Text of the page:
What should you tell your car insurance company? What happens if you don’t?
Insurance is based on criteria and risk rather than hard and fast rules. This can make it confusing when it comes to updating your details, will it mean an increase in premium or worse could your insurance no longer be valid – so how much should you tell your insurer?
The safest and wisest option is to tell your insurer of any change to your personal details and especially any changes you decide to make to your vehicle. It may sound a bit over the top or even a bit rich coming from an insurance broker, but we at Heritage Insurance have been around the block a few times, in fact we’ve been insuring classic cars since 1965 so we’ve seen the good, the bad and the ugly.
There’s no such thing as less is more.
As you probably are aware of, insurance can be a pain. It’s all dependent on risk factors and statistics so it can sometimes feel as though the less you tell your insurer (or more importantly what exactly you tell them) the cheaper your premium will be. Although in some instances that may indeed be the case, in the end the cost really doesn’t outweigh the risk. Honesty really is the best policy, especially when it comes to specialist vehicle insurance such as classic or modified vehicles as you may even find that your insurance broker is able to find you a better policy more suited to you and your vehicle.
Contract of utmost good faith.
When taking out an insurance contract…or policy, this is seen as a ‘contract of utmost good faith’ which means that all parties involved in the signing of said contract have done so with full disclosure and that you’ve both been honest and frank with each other. Meaning you should tell your insurer all ‘material facts’ or relevant details about the vehicle and risk you are looking to cover. Any changes made regarding these material facts which would affect the risk during your time of cover should be disclosed to your insurer. Not doing so could mean that should you make a claim you then find that your insurance is invalid or you’re not covered – unless you unknowingly gave incorrect or incomplete information at the time; refer to the Consumer Insurance Act 2013 or more information.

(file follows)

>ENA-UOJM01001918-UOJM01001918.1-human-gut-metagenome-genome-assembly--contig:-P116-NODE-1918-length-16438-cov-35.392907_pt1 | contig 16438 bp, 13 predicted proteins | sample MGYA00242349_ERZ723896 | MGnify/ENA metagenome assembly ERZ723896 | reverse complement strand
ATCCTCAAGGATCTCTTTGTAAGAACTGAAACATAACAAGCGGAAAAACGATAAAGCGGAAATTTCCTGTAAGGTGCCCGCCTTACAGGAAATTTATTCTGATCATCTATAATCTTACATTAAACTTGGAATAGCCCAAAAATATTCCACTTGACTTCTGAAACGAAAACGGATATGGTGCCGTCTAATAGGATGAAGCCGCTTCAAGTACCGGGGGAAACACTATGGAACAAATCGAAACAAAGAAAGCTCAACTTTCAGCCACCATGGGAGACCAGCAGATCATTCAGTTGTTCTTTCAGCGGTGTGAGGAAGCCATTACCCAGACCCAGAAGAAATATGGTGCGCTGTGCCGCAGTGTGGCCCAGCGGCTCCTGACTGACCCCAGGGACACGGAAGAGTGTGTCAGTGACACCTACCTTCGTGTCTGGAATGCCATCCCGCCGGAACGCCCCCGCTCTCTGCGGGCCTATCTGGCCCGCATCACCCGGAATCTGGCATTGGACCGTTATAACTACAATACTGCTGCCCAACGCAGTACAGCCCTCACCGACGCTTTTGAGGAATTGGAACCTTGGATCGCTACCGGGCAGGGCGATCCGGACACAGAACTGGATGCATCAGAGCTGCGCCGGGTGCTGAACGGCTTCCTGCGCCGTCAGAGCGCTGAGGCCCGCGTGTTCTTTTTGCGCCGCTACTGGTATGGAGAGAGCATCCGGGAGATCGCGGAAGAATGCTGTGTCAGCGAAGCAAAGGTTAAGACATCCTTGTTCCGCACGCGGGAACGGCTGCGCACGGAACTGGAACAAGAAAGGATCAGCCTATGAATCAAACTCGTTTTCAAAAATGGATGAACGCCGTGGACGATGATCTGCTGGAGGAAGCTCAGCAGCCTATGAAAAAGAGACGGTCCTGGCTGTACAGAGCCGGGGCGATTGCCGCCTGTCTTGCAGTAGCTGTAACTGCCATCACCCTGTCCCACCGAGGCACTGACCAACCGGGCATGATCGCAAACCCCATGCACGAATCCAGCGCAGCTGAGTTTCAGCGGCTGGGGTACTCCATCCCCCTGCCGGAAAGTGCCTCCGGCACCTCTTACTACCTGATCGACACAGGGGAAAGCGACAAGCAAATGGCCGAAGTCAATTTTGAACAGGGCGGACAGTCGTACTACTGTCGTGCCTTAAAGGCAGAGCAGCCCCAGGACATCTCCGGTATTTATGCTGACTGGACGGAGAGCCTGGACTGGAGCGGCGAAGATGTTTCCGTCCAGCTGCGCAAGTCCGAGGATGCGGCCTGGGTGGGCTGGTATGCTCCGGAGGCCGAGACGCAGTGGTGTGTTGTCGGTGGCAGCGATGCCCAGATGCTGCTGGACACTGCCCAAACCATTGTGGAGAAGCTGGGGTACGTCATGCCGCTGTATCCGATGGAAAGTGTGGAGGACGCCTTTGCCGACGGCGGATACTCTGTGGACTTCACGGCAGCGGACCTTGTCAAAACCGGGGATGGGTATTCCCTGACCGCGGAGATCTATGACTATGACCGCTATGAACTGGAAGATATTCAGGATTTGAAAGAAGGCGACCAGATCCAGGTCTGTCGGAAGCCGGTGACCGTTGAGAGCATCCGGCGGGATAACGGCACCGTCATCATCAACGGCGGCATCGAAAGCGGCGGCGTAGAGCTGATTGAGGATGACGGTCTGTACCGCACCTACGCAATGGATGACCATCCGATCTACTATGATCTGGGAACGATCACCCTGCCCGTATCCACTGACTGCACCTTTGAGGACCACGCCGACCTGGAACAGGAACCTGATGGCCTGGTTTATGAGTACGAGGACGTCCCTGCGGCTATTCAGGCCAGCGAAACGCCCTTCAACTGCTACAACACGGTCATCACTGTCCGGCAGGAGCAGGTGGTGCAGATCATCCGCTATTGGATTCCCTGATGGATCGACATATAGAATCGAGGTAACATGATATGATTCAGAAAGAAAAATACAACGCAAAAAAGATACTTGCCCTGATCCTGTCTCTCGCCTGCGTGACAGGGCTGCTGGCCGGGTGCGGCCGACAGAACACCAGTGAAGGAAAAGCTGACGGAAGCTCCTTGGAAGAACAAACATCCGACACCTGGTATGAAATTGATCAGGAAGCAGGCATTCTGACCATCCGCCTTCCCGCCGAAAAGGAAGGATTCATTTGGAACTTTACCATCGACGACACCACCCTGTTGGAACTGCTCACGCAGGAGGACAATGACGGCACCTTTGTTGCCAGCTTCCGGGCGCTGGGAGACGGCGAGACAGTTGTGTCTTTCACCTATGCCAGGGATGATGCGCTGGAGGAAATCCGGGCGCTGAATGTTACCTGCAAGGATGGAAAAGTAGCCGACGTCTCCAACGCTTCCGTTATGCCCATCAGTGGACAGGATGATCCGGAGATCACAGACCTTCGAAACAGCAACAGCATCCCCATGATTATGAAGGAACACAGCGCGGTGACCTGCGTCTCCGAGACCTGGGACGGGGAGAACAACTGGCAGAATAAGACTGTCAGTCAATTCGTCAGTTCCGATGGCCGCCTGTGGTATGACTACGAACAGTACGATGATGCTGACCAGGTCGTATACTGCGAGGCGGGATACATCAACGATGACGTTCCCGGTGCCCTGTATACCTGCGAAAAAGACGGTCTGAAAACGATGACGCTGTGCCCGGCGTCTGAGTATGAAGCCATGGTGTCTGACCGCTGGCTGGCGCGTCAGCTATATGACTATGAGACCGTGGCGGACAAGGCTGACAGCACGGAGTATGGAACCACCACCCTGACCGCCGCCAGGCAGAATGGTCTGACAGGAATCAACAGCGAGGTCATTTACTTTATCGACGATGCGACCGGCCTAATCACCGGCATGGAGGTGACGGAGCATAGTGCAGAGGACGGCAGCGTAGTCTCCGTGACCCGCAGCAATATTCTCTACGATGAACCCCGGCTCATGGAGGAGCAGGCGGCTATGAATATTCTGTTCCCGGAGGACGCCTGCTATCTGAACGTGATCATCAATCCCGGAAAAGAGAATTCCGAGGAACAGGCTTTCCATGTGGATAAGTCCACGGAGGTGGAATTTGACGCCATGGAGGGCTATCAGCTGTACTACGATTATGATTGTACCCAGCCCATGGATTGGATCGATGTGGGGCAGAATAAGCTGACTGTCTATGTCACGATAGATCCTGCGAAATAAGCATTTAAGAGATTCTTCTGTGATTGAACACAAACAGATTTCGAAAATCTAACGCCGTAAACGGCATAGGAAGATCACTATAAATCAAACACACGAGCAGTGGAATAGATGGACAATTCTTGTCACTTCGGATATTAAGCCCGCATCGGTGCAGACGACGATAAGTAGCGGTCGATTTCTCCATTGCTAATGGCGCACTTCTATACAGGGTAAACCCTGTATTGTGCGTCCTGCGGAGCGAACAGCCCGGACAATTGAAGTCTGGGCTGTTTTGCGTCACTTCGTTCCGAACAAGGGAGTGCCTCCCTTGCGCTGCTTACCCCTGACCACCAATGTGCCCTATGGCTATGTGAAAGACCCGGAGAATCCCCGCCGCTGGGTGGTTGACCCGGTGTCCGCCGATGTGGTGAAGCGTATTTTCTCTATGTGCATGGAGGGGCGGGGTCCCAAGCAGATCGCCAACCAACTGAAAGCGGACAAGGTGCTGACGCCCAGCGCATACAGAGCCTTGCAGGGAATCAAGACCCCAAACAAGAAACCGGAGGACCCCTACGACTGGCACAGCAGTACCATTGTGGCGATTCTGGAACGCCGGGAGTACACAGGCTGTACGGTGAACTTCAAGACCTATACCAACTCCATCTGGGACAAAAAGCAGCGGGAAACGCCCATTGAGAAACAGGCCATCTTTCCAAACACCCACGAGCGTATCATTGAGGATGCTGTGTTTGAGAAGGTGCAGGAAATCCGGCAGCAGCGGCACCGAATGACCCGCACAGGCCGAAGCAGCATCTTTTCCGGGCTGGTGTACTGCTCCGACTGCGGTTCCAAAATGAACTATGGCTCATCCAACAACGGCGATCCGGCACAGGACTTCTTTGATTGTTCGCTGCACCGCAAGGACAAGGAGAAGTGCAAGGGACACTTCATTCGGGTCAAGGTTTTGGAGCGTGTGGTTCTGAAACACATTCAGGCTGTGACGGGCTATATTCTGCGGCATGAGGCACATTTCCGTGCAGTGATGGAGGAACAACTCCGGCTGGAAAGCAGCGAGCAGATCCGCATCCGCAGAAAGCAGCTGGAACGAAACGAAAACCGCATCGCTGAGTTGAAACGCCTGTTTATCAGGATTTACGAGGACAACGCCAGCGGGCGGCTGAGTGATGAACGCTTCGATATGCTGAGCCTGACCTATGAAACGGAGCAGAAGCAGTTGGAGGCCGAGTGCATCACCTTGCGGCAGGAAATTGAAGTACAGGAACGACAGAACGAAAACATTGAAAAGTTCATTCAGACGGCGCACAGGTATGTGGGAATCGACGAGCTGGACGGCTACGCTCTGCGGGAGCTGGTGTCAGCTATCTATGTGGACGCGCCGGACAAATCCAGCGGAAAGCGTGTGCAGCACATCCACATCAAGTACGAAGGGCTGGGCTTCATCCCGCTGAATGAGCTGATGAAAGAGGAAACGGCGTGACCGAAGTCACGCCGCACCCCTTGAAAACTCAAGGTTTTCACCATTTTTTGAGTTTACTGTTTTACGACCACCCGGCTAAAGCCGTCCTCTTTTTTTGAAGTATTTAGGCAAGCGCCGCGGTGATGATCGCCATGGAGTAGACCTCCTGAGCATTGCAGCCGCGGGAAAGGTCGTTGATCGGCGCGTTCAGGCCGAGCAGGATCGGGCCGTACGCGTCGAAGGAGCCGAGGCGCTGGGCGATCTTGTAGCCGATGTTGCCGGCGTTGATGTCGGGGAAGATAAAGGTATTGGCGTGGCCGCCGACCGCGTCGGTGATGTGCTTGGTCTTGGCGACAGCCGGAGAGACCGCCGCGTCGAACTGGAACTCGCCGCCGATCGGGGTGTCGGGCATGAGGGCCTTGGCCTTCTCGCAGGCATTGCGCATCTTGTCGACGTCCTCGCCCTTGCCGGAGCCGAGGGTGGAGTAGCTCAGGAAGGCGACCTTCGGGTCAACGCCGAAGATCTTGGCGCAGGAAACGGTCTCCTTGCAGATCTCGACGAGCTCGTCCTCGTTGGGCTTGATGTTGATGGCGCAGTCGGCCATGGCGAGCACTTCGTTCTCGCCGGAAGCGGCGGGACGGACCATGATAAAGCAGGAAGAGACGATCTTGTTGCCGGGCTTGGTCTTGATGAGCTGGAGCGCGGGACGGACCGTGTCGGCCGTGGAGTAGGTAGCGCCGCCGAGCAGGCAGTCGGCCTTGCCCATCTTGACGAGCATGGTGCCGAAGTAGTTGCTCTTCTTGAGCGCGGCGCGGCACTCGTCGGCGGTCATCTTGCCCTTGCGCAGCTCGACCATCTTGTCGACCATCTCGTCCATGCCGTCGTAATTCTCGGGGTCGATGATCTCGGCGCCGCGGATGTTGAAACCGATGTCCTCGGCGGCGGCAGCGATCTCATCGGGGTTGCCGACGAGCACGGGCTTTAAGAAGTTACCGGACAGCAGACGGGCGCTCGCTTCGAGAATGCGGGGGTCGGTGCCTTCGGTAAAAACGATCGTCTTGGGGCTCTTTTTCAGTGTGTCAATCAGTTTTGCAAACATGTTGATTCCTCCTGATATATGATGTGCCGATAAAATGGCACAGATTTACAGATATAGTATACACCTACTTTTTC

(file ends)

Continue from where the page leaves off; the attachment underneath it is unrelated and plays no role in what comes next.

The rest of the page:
So for example, if you took out insurance on your vehicle having standard stock wheels and changed these to alloy wheels but didn’t tell your insurer – it’s not like you’ve made changes to the engine or something right? However, in the event of a claim you would only be rein-burst for the standard wheel.
Do I need to tell my insurer if I change jobs?
There may be times when a change to your material facts or circumstances means that your premium may increase; for example if your job originally meant you commuted to and from one permanent place of work but you’ve either been promoted or changed jobs and you now need to regularly travel further afield – this change in circumstances could affect the risk factors for which your original cover was based upon so it’s best to tell your insurer of any changes to your personal details.
Should I tell my insurer if I change address?
This is a must, your insurance company needs to know your address to send your policy documents. There could also be an increase in risk factor because of a change in your address. Insurance companies rate postcodes based on crime statistics so if you were to move to an area which they consider to be more of a risk this may mean that there would be a change to the criteria of your policy, which could lead to an increase in the price of your premium. However, as mentioned previously if you fail to tell your insurer of a change of address this could mean that your insurance may then be void and no longer valid.
Do I need to tell my insurer of any accidents or convictions?
Again this can depend on who your insurance is with and what your policy says, but as everything else we take the view that’s it’s better to be safe than sorry. It’s rare thahow much should you tell your insurert you would have to pay an increase in your premium midway through a policy because of an accident or conviction as it’s more likely this will simply be noted and then you may see an increase in price (depending on the type or accident or conviction, and your insurer) when your policy is due for renewal.
So how much should you tell your insurer?
Well we believe you should keep your insurer up to date on any change to your circumstances or vehicle. It’s better to be safe than sorry and as ever insurer has a different viewpoint and criteria it’s difficult to know whether that little detail is really important, or not. If you’re still unsure, think of it like this – was your policy based around this factor. For example when taking out a policy was it part of the criteria that you own a second vehicle? Then you should probably tell your insurer if you now don’t.
We hope that clears things up a little, insurance can be obscure and confusing so if you have any further questions or would like to update us of any changes to your circumstances or vehicle speak to a member of our team by calling 0121 248 9229.